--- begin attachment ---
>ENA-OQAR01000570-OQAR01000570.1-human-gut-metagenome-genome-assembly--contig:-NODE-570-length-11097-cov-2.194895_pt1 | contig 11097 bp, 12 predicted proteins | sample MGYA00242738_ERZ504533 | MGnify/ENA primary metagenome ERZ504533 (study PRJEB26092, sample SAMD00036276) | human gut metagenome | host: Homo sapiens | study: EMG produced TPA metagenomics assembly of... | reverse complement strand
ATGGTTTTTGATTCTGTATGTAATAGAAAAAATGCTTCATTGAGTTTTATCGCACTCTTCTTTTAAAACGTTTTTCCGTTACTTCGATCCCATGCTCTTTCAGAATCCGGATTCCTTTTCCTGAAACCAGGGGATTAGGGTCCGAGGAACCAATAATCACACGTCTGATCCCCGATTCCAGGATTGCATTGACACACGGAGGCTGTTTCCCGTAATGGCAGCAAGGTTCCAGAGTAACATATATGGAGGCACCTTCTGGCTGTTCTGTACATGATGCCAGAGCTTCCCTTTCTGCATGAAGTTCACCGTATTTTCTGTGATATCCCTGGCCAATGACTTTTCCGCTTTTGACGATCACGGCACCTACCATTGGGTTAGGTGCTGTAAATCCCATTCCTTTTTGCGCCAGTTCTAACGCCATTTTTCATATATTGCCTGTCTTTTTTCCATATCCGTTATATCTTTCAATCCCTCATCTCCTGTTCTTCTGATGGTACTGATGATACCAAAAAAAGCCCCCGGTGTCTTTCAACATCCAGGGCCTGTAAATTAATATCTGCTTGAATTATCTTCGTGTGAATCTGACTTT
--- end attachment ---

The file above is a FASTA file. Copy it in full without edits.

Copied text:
>ENA-OQAR01000570-OQAR01000570.1-human-gut-metagenome-genome-assembly--contig:-NODE-570-length-11097-cov-2.194895_pt1 | contig 11097 bp, 12 predicted proteins | sample MGYA00242738_ERZ504533 | MGnify/ENA primary metagenome ERZ504533 (study PRJEB26092, sample SAMD00036276) | human gut metagenome | host: Homo sapiens | study: EMG produced TPA metagenomics assembly of... | reverse complement strand
ATGGTTTTTGATTCTGTATGTAATAGAAAAAATGCTTCATTGAGTTTTATCGCACTCTTCTTTTAAAACGTTTTTCCGTTACTTCGATCCCATGCTCTTTCAGAATCCGGATTCCTTTTCCTGAAACCAGGGGATTAGGGTCCGAGGAACCAATAATCACACGTCTGATCCCCGATTCCAGGATTGCATTGACACACGGAGGCTGTTTCCCGTAATGGCAGCAAGGTTCCAGAGTAACATATATGGAGGCACCTTCTGGCTGTTCTGTACATGATGCCAGAGCTTCCCTTTCTGCATGAAGTTCACCGTATTTTCTGTGATATCCCTGGCCAATGACTTTTCCGCTTTTGACGATCACGGCACCTACCATTGGGTTAGGTGCTGTAAATCCCATTCCTTTTTGCGCCAGTTCTAACGCCATTTTTCATATATTGCCTGTCTTTTTTCCATATCCGTTATATCTTTCAATCCCTCATCTCCTGTTCTTCTGATGGTACTGATGATACCAAAAAAAGCCCCCGGTGTCTTTCAACATCCAGGGCCTGTAAATTAATATCTGCTTGAATTATCTTCGTGTGAATCTGACTTT